By David Lazenby
TRUSSVILLE — City officials on Thursday initiated a discussion regarding a proposed update to Trussville’s property ordinances.
During a city council workshop session, David Arnett, the city’s superintendent of engineering inspections, gave a presentation on proposals to protect city standards that was peppered by comments from city attorney Shay Reynolds.
Reynolds and Arnett worked together to produce the property code proposals councilors are now examining.
“When we initially started looking at this and looking at the current ordinances, some of them dated back to … ordinance 49,” Reynolds said. City clerk Lynn Porter said this city ordinance was adopted in the late 1940s or early 1950s.
“I look at it with eyes toward the notice and the process so we can make sure we are not running afoul of any due process concerns,” Reynolds said. “When you’re talking about condemning homes and demolition … it can open the city to a lot of liability.”
Printed material passed out to councilors by Arnett stated there are currently only two city ordinances concerning property; one for weeds and one for nuisances.
“Both are vague, general and do not assist our growing city and protect the standard of living our citizens have come to enjoy,” the printed presentation stated.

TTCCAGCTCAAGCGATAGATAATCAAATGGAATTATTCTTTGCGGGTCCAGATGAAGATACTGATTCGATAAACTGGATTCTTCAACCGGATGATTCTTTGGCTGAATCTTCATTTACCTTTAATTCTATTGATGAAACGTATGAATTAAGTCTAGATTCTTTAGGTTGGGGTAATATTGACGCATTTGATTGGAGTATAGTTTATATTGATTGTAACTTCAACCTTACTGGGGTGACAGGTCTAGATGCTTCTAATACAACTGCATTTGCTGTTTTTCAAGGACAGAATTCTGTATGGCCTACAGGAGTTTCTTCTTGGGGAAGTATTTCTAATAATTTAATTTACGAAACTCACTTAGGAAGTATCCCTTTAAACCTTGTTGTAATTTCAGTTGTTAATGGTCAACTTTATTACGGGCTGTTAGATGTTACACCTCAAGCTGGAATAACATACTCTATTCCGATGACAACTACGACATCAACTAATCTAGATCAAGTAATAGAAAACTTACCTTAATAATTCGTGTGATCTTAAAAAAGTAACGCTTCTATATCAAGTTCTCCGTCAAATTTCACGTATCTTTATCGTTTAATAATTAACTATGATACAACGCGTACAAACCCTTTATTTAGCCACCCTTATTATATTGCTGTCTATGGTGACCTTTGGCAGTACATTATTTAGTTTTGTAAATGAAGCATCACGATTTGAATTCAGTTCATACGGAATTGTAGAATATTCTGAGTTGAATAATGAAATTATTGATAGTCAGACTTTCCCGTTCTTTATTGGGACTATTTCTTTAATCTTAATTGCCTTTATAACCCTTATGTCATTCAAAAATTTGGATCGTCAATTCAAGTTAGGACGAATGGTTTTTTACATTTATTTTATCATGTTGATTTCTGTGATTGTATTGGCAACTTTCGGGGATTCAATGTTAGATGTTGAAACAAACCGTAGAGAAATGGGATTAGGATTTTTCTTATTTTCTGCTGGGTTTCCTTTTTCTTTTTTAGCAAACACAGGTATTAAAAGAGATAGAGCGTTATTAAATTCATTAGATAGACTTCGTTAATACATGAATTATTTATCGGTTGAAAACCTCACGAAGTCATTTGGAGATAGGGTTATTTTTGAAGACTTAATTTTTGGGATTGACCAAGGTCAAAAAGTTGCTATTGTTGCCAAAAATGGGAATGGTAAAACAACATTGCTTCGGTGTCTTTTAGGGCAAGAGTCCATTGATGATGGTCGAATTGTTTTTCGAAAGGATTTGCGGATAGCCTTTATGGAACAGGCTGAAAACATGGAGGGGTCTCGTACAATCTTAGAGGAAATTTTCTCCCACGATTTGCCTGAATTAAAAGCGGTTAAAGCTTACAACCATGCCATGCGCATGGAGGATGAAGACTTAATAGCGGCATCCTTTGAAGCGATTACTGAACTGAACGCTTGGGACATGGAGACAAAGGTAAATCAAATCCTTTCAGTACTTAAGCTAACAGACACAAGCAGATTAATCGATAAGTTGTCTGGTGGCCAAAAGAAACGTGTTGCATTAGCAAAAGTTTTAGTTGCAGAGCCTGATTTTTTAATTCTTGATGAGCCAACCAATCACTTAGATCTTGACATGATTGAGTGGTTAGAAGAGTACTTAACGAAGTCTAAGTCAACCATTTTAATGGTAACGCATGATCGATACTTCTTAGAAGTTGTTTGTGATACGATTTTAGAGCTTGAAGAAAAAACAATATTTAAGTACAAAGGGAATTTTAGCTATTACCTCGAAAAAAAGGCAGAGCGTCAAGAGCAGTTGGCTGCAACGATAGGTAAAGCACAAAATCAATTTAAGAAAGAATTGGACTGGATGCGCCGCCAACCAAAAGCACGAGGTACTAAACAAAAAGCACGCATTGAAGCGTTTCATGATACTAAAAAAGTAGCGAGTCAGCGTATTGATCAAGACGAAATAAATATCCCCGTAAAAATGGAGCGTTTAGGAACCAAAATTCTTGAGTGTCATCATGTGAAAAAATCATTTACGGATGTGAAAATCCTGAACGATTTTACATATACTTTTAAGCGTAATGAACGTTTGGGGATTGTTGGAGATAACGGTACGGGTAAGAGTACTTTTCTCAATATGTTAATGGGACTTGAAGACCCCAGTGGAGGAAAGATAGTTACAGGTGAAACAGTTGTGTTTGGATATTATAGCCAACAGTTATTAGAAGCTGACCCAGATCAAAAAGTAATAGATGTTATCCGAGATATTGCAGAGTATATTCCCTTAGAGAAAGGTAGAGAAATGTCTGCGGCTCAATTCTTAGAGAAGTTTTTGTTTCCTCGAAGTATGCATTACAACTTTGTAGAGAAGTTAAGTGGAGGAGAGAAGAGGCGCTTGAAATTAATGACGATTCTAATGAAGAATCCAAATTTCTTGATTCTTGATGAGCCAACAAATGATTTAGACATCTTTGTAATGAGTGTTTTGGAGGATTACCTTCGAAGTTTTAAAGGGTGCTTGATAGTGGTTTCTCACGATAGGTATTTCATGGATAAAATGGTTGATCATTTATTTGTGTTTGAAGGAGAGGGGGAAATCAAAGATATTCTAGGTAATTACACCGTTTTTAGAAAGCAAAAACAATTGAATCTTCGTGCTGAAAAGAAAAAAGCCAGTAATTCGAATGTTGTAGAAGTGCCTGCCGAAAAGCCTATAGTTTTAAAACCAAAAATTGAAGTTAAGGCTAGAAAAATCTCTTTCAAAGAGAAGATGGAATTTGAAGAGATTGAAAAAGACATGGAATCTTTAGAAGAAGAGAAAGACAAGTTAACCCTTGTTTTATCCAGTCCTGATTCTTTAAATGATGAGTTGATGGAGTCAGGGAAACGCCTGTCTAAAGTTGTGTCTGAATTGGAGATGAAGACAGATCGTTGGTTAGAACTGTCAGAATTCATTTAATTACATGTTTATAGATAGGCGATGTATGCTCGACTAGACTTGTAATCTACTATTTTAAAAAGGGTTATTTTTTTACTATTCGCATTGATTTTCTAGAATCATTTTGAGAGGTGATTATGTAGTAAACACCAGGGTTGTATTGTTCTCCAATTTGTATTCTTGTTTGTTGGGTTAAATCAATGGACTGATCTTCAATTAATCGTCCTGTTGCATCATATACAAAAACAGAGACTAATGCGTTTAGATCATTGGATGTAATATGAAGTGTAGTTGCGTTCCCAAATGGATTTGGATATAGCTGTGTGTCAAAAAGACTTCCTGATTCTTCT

The changes being looked at apply to grass height, vehicles and the exterior and interior of private and commercial property.
Reyolds said she and Arnett examined the codes of several other local municipalities for guidance when formulating the new property proposals being considered for Trussville.
Mayor Buddy Choat said Thursday’s conversation was just a starting point for deciding what new laws the city may approve. Therefore, he said it would not be on the agenda for Tuesday’s city council meeting since Trussville’s elected leaders will need more time to consider the proposals.
Choat added that the alterations being considered were not generated without forethought.
“This has been in the works for months,” the mayor said.
Councilor Alan Taylor expressed some concerns about thecouncil overstepping its boundaries if it adopts the changes discussed during the workshop.
“I just think we’ve got to be careful,” he said.
Council President Brian Plant said he too has concerns regarding fair treatment of citizen’s rights when enacting new laws regarding private proeprty.
“Let’s be cognizant that we are tampering with people’s property rights, and we want to be respectful of that,” Plant said.